Messages come into Postfix in one of four ways:
A message can be accepted into Postfix locally (sent from a user on the same machine).
A message can be accepted into Postfix over the network.
A message that was already accepted into Postfix through one of the other methods is resubmitted for forwarding to another address.
Postfix generates messages itself when it has to send notifications of undeliverable or deferred delivery attempts.
There is always the possibility that a message is rejected before it enters the Postfix system, or that some messages are deferred for later delivery.
The various Postfix components work together by writing messages to and reading messages from the queue. The queue manager has the responsibility of managing messages in the queue and alerting the correct component when it has a job to do.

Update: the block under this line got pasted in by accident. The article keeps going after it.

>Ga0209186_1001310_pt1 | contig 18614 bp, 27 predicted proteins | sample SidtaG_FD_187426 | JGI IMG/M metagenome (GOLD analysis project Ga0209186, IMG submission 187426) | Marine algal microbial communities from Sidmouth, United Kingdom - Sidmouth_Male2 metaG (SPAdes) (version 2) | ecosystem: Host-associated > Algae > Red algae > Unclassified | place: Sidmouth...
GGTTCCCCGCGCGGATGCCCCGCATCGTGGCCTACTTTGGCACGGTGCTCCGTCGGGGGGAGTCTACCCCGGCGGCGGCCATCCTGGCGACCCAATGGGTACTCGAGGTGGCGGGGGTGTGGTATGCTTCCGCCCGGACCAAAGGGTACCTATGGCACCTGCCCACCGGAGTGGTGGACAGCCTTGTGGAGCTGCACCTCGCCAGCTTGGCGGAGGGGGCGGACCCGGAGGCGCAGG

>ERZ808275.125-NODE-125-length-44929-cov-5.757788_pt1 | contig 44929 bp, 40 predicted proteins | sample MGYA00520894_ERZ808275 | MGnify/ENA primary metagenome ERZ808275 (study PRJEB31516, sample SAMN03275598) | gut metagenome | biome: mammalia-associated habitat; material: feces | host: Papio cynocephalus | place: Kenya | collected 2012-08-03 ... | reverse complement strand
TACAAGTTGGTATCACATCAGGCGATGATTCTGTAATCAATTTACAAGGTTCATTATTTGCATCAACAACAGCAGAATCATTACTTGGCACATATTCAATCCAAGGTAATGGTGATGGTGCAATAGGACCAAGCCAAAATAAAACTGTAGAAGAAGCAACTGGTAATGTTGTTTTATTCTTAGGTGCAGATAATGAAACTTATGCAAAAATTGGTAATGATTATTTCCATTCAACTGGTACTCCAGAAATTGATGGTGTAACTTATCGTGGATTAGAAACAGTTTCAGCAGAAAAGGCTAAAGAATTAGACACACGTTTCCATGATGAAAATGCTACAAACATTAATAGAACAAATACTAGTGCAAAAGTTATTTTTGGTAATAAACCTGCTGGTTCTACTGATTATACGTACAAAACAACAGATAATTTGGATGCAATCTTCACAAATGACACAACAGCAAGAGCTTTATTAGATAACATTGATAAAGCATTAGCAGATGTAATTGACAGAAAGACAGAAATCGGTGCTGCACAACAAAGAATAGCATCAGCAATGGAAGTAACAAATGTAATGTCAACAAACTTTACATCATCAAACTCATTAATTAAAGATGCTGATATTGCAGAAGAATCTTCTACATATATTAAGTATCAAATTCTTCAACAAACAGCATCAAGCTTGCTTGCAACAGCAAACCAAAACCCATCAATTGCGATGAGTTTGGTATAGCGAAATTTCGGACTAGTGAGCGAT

illustrates the flow when a local email message enters the Postfix
system. Local messages are deposited into the maildrop directory of the Postfix queue by the postdrop command, usually through the sendmail compatibility program. The
pickup daemon reads the message from the queue and feeds it to
cleanup daemon. Some messages
arrive without all of the required information for a valid email
message. So in addition to sanity checks on the message, the
cleanup daemon, in conjunction with the
trivial-rewrite daemon inserts missing message headers, converts addresses to the firstname.lastname@example.org format ...